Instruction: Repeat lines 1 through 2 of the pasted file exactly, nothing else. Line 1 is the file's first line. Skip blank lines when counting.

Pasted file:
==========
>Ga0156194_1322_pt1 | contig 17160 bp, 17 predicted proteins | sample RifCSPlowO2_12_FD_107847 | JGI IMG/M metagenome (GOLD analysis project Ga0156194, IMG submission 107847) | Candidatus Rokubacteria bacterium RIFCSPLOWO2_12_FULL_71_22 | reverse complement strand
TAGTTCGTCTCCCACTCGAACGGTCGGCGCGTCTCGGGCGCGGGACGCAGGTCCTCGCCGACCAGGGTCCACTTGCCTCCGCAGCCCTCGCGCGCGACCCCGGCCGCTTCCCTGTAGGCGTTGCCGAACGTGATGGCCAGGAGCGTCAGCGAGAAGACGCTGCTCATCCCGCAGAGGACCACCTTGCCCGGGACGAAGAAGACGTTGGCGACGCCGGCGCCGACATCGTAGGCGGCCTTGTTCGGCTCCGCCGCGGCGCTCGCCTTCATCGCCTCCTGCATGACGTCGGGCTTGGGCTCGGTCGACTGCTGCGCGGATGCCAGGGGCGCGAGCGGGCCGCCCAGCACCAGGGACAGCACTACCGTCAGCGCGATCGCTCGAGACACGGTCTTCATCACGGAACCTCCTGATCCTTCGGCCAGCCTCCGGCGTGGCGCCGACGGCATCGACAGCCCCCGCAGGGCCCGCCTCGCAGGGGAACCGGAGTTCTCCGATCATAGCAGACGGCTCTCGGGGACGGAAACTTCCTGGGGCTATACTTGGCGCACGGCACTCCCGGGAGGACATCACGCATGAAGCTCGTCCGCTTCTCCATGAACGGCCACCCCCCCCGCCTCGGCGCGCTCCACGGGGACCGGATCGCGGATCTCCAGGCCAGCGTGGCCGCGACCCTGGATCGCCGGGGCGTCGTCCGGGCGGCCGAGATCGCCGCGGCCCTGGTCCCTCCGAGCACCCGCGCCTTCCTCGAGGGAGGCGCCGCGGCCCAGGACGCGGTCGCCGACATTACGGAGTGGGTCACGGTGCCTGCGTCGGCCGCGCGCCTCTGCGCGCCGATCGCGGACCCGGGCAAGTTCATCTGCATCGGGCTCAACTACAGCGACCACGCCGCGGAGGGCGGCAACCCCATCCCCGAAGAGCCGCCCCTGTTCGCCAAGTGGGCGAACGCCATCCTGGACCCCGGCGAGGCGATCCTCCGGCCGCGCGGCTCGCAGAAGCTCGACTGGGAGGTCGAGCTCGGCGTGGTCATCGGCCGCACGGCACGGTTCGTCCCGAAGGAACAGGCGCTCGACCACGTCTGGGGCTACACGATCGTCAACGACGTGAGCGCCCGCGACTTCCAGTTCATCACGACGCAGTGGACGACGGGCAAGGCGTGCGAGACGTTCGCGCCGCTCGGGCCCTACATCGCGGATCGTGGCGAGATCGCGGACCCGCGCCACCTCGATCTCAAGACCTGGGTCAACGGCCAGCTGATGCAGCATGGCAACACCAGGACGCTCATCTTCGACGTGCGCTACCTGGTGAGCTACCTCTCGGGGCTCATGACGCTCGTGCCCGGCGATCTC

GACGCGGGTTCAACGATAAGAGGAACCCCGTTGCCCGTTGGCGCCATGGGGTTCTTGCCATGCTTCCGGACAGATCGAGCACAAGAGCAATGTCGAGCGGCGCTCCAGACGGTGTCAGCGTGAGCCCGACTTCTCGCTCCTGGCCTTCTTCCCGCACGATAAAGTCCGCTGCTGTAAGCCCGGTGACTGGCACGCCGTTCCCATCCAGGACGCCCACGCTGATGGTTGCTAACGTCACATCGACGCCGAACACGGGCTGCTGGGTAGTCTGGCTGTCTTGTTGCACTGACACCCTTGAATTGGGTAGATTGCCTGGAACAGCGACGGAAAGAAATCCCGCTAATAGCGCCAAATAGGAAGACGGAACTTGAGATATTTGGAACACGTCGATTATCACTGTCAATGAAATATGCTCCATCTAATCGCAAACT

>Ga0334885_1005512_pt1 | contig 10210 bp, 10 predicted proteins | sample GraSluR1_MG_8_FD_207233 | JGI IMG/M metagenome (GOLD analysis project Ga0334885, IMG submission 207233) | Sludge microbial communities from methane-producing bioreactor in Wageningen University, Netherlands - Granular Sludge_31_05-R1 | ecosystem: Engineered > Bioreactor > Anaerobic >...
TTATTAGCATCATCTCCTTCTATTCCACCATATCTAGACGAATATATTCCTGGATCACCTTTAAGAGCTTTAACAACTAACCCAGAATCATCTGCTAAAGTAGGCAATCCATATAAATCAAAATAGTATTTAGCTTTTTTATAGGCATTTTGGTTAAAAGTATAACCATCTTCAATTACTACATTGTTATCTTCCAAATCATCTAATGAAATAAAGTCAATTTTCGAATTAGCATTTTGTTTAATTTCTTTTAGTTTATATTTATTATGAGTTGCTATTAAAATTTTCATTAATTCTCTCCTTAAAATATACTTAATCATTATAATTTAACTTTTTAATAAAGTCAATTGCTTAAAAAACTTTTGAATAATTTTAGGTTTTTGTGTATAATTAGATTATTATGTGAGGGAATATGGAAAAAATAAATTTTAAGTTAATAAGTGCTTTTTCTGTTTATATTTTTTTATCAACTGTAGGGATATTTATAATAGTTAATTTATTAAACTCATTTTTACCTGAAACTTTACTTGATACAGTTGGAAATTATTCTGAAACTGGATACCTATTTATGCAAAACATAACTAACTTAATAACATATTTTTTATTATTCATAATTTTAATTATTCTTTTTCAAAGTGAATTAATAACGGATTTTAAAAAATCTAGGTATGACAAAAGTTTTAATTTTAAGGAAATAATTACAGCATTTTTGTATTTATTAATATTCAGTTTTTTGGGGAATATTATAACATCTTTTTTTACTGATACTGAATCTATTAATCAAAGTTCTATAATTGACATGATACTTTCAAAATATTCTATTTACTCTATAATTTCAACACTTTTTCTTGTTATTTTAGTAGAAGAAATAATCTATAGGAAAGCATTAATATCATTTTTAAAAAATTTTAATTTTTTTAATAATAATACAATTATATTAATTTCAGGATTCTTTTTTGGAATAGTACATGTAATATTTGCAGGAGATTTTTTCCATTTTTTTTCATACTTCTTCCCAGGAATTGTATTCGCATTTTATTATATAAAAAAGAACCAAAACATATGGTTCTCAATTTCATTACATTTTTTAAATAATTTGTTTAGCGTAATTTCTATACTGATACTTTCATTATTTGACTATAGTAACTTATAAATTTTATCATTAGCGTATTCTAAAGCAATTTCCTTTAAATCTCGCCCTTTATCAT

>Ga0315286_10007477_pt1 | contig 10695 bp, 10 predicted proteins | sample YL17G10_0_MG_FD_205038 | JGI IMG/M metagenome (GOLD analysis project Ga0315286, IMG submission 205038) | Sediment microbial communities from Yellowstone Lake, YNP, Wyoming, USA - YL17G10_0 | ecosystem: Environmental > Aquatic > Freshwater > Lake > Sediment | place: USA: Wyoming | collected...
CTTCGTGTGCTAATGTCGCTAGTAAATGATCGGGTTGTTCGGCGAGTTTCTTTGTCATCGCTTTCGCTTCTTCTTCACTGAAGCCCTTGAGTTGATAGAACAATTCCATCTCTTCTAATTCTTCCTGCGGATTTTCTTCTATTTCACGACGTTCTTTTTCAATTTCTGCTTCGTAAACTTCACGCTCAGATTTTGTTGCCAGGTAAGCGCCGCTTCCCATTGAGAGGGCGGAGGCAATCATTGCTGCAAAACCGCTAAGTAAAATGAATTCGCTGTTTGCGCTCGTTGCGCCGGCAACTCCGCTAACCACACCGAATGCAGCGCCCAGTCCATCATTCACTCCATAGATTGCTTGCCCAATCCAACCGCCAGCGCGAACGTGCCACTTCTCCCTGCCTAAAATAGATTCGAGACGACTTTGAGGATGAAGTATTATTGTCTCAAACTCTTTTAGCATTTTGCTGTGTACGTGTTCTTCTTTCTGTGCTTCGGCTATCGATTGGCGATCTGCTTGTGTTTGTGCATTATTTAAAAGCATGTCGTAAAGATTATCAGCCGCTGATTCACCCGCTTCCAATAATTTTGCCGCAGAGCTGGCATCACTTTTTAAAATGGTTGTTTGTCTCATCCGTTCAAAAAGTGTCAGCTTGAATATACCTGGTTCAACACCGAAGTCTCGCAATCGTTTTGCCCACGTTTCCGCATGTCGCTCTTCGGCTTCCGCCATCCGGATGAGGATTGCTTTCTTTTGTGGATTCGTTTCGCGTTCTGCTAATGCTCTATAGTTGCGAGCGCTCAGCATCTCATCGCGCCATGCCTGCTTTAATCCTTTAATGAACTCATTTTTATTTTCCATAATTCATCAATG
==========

>Ga0156194_1322_pt1 | contig 17160 bp, 17 predicted proteins | sample RifCSPlowO2_12_FD_107847 | JGI IMG/M metagenome (GOLD analysis project Ga0156194, IMG submission 107847) | Candidatus Rokubacteria bacterium RIFCSPLOWO2_12_FULL_71_22 | reverse complement strand
TAGTTCGTCTCCCACTCGAACGGTCGGCGCGTCTCGGGCGCGGGACGCAGGTCCTCGCCGACCAGGGTCCACTTGCCTCCGCAGCCCTCGCGCGCGACCCCGGCCGCTTCCCTGTAGGCGTTGCCGAACGTGATGGCCAGGAGCGTCAGCGAGAAGACGCTGCTCATCCCGCAGAGGACCACCTTGCCCGGGACGAAGAAGACGTTGGCGACGCCGGCGCCGACATCGTAGGCGGCCTTGTTCGGCTCCGCCGCGGCGCTCGCCTTCATCGCCTCCTGCATGACGTCGGGCTTGGGCTCGGTCGACTGCTGCGCGGATGCCAGGGGCGCGAGCGGGCCGCCCAGCACCAGGGACAGCACTACCGTCAGCGCGATCGCTCGAGACACGGTCTTCATCACGGAACCTCCTGATCCTTCGGCCAGCCTCCGGCGTGGCGCCGACGGCATCGACAGCCCCCGCAGGGCCCGCCTCGCAGGGGAACCGGAGTTCTCCGATCATAGCAGACGGCTCTCGGGGACGGAAACTTCCTGGGGCTATACTTGGCGCACGGCACTCCCGGGAGGACATCACGCATGAAGCTCGTCCGCTTCTCCATGAACGGCCACCCCCCCCGCCTCGGCGCGCTCCACGGGGACCGGATCGCGGATCTCCAGGCCAGCGTGGCCGCGACCCTGGATCGCCGGGGCGTCGTCCGGGCGGCCGAGATCGCCGCGGCCCTGGTCCCTCCGAGCACCCGCGCCTTCCTCGAGGGAGGCGCCGCGGCCCAGGACGCGGTCGCCGACATTACGGAGTGGGTCACGGTGCCTGCGTCGGCCGCGCGCCTCTGCGCGCCGATCGCGGACCCGGGCAAGTTCATCTGCATCGGGCTCAACTACAGCGACCACGCCGCGGAGGGCGGCAACCCCATCCCCGAAGAGCCGCCCCTGTTCGCCAAGTGGGCGAACGCCATCCTGGACCCCGGCGAGGCGATCCTCCGGCCGCGCGGCTCGCAGAAGCTCGACTGGGAGGTCGAGCTCGGCGTGGTCATCGGCCGCACGGCACGGTTCGTCCCGAAGGAACAGGCGCTCGACCACGTCTGGGGCTACACGATCGTCAACGACGTGAGCGCCCGCGACTTCCAGTTCATCACGACGCAGTGGACGACGGGCAAGGCGTGCGAGACGTTCGCGCCGCTCGGGCCCTACATCGCGGATCGTGGCGAGATCGCGGACCCGCGCCACCTCGATCTCAAGACCTGGGTCAACGGCCAGCTGATGCAGCATGGCAACACCAGGACGCTCATCTTCGACGTGCGCTACCTGGTGAGCTACCTCTCGGGGCTCATGACGCTCGTGCCCGGCGATCTC